Nuestra Señora de la Santa Muerte or, colloquially, Santa Muerte (Spanish for Holy Death or Sacred Death), is a female folk saint venerated primarily in Mexico and the Southwestern United States. A personification of death, she is associated with healing, protection, and safe delivery to the afterlife by her devotees. Despite opposition by the Catholic Church, her cult arose from popular Mexican folk belief, a syncretism between indigenous Mesoamerican and Spanish Catholic beliefs and practices.
Since the pre-Columbian era Mexican culture has maintained a certain reverence towards death, which can be seen in the widespread commemoration of the Day of the Dead. Elements of that celebration include the use of skeletons to remind people of their mortality. The worship of Santa Muerte is condemned by the Catholic Church in Mexico as invalid, but it is firmly entrenched among an increasing percentage of Mexican culture.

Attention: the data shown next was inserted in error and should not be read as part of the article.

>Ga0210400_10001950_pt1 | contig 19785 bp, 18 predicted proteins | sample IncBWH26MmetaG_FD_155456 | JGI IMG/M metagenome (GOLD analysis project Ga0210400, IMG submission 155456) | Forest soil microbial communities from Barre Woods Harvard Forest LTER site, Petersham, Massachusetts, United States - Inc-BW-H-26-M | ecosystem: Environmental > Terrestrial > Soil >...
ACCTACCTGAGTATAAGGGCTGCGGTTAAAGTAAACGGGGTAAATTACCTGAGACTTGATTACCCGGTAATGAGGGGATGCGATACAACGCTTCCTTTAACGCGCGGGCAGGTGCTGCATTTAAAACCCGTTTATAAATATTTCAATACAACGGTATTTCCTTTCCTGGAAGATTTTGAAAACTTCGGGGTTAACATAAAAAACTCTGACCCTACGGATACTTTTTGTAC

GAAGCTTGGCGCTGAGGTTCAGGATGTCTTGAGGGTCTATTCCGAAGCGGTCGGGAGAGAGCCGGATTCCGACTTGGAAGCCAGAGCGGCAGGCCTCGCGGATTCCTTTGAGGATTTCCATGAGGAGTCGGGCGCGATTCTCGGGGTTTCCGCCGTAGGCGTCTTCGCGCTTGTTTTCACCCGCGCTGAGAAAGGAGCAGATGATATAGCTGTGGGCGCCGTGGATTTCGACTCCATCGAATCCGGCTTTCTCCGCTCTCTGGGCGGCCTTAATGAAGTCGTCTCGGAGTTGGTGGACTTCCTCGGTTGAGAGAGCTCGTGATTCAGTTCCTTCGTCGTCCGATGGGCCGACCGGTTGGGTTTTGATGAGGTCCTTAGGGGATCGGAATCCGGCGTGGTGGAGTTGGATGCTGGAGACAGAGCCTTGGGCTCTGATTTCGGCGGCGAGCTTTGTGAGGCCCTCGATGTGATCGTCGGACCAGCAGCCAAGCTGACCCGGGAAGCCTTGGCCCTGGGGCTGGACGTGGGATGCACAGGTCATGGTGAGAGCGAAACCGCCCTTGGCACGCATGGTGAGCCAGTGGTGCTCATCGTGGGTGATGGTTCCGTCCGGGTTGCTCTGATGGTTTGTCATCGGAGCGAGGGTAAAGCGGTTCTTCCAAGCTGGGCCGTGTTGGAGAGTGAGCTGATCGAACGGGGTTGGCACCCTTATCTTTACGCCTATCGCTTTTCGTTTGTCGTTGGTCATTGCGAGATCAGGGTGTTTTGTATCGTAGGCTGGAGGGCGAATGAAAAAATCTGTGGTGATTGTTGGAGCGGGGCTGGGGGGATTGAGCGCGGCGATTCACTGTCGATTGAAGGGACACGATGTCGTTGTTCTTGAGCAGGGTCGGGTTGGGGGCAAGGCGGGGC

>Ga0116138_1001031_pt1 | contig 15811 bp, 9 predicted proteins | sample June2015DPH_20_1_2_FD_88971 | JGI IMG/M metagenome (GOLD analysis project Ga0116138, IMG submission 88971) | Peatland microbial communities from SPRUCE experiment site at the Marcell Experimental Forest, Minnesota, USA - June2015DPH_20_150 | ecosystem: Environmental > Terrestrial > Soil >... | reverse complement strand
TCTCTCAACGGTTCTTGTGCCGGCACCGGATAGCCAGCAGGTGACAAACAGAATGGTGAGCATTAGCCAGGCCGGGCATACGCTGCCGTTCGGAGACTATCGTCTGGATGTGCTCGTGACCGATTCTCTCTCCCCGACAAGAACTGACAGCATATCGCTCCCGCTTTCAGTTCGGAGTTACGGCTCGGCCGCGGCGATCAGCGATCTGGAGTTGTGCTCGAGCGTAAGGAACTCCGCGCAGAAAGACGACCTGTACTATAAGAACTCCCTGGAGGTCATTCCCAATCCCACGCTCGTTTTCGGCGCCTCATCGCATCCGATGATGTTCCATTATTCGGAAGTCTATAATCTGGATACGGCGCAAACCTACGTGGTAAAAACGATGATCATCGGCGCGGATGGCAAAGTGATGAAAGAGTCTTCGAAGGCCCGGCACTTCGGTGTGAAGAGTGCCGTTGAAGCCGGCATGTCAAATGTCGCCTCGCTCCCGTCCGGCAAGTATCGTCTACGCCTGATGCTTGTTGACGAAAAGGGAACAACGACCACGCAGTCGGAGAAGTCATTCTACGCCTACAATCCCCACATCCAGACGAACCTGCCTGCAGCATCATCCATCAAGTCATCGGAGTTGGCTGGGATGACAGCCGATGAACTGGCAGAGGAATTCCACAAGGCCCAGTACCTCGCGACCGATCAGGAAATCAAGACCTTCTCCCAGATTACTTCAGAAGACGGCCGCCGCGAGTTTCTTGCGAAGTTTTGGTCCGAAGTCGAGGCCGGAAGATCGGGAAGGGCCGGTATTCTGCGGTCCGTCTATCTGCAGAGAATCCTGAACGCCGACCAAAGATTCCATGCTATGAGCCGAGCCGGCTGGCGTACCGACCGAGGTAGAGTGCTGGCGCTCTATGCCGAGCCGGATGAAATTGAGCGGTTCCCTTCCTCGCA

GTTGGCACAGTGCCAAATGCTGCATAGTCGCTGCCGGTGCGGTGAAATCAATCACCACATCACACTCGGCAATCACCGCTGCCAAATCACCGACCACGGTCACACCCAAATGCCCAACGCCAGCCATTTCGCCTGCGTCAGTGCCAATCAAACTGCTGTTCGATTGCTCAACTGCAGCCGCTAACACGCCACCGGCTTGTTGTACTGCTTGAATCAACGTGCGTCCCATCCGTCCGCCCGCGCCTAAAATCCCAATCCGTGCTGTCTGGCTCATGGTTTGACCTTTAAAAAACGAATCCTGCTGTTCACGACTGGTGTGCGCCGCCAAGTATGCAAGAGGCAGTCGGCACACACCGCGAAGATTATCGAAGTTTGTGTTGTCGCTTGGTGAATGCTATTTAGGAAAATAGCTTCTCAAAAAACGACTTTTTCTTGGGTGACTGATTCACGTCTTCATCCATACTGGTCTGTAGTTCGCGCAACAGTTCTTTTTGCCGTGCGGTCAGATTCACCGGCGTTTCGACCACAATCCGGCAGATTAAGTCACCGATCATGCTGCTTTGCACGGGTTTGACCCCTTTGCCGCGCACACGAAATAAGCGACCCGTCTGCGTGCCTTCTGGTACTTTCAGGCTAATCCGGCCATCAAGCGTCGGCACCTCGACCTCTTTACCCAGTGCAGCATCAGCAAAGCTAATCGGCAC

Santa Muerte generally appears as a female skeletal figure, clad in a long robe and holding one or more objects, usually a scythe and a globe. Her robe can be of any color, as more specific images of the figure vary widely from devotee to devotee and according to the rite being performed or the petition being made. As the worship of Santa Muerte was clandestine until the 20th century, most prayers and other rites have been traditionally performed privately in the home.
Since the beginning of the 21st century, worship has become more public, especially in Mexico City after Enriqueta Romero initiated her famous Mexico City shrine in 2001. The number of believers in Santa Muerte has grown over the past ten to twenty years, to several million followers in Mexico, the United States, and parts of Central America. Santa Muerte has similar male counterparts in the Americas, such as the skeletal folk saints San La Muerte of Paraguay and Rey Pascual of Guatemala.